Want to Lose Weight?

I talk about goals a lot with my health coaching clients. Surprisingly, though, I don’t focus on the number on the scale during our weekly check-ins, even when a big picture goal of theirs is to lose weight. Why? Because I believe that weight loss should not be placed on a pedestal as your one and only goal. I do believe that weight loss is a side effect of consistent healthy habits.

I do believe that weight loss is a side effect of consistent healthy habits. Click To Tweet

The Problem With Numbers

Have you ever stepped on the scale and experienced an immediate mood change? We place a lot of stock in the scale, and will quickly discredit any good feelings about our bodies and healthy practices when we see even a minuscule rise in weight. When you make a certain number your goal, that becomes the baseline measure of success, when in reality, our weight is only one indicator of our health. If you toss and turn all night, averaging 5 hours of sleep, are so stressed from a demanding job, and live off fast food, but manage to lose some weight, this doesn’t indicate an improvement of you health.

This isn’t to say you should ignore your weight completely. It’s OK to weigh yourself, and even have a range in mind where you feel your best, but take this number with a grain of salt. For those that do like to keep tabs on their weight, consider keeping a weekly average to avoid getting caught up in the small daily fluctuations, and use this to gauge larger shifts. It’s nice to see an increase when you’re building muscle, or a decrease when you finally ditch your daily soda habit, but remember this; your weight does not define you. You know this, but I’ll say it again; Your. Weight. Does. Not Define. You.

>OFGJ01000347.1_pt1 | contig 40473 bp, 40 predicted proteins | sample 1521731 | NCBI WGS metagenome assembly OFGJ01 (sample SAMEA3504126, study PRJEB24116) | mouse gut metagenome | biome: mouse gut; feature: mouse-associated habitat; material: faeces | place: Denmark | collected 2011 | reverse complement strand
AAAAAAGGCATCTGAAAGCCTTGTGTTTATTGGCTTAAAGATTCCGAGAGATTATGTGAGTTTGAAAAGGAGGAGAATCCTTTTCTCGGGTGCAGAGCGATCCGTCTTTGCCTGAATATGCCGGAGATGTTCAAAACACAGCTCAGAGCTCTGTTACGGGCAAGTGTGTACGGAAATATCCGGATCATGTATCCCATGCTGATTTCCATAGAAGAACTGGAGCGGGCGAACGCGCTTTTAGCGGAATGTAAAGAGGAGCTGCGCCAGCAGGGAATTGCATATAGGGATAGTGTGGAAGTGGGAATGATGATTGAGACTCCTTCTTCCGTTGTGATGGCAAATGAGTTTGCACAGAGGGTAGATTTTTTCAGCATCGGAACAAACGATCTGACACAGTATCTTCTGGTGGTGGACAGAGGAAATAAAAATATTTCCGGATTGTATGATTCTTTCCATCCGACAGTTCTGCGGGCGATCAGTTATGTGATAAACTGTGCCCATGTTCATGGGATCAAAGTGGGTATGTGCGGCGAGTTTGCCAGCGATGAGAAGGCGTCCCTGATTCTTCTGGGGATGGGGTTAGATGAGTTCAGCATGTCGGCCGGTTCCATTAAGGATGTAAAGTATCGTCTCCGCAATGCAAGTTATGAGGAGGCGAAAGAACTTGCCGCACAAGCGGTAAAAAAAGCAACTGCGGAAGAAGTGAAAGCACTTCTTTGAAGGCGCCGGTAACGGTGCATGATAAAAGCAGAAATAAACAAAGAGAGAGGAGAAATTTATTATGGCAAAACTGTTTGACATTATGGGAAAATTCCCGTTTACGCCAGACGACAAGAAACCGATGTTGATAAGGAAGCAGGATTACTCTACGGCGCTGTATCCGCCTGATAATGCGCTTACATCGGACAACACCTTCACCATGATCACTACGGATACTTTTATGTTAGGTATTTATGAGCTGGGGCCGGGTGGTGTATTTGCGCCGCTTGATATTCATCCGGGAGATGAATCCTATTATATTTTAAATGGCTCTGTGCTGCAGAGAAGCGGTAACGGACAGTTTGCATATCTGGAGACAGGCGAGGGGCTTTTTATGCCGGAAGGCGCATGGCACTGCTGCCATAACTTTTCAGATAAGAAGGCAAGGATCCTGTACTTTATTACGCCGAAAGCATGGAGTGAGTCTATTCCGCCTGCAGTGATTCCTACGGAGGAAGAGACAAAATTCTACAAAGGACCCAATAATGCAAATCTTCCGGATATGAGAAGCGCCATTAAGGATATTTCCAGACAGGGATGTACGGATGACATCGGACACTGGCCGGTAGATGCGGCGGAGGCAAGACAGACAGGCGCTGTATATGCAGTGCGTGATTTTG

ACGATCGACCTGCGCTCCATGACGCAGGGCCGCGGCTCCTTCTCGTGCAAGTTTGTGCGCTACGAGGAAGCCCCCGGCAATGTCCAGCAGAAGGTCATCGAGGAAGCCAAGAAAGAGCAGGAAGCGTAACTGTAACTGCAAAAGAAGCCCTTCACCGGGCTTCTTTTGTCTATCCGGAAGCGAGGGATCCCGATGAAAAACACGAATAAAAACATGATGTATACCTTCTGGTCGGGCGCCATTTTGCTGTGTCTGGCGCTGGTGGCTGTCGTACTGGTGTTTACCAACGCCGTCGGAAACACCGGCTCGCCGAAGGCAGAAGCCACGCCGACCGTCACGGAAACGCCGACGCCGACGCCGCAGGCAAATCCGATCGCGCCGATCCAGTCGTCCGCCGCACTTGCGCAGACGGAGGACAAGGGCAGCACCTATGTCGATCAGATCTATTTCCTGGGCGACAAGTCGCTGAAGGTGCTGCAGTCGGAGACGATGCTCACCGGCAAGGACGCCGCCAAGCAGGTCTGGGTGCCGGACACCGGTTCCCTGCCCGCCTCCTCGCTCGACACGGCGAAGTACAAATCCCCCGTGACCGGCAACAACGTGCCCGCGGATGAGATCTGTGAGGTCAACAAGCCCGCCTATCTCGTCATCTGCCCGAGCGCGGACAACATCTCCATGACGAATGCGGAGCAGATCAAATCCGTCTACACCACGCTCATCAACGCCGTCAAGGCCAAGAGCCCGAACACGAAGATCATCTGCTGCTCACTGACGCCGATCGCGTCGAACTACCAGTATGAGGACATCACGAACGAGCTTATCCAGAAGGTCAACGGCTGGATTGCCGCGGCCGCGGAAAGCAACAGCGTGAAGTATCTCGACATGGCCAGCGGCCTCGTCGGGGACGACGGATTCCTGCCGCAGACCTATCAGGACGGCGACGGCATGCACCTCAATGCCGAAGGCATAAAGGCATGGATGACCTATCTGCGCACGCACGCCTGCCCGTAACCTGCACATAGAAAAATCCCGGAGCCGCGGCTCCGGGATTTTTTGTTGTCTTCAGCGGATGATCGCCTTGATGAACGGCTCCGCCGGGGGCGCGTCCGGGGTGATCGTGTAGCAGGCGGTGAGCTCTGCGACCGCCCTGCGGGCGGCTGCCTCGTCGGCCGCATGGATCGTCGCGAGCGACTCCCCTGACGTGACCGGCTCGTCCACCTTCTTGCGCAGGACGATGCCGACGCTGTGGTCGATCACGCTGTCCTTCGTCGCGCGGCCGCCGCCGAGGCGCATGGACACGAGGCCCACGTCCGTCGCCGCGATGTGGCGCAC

Finding Your Why

Weight loss is the most common goal for clients seeking health coaching and personal training. However, it’s usually not their actual goal. When a client says their biggest goal is to lose XX pounds, or reach XX weight, my next question is, “why?” We uncover a variety of deeper reasons, from “So I can keep up with my kids”, to, “Because I’ll feel comfortable in my clothes”, all of which are deeply intrinsic goals, all of which have no set number to be realized.

It’s not the 25 pound weight loss that will change your life. It’s the addition of exercise that you enjoy, the reduced daily sugar intake, the increased restorative sleep, or the mindful eating practices you adopt that will improve your everyday.

What to Focus on Instead

So, this begs the question, what do you focus on if not weight loss. Let’s say your big picture goal – the Why behind building healthier habits – is completing (and enjoying!) a tough hike with your friends. Weighing 125 instead of 155 doesn’t instantly insure it’ll be a breeze. If you white knuckle your way through an uninspired and skimpy diet, and cut back on sleep to get up early for cardio, all for the sake of hitting a specific number on the scale, you may lose some weight, but your body isn’t strong and prepared for the adventure ahead.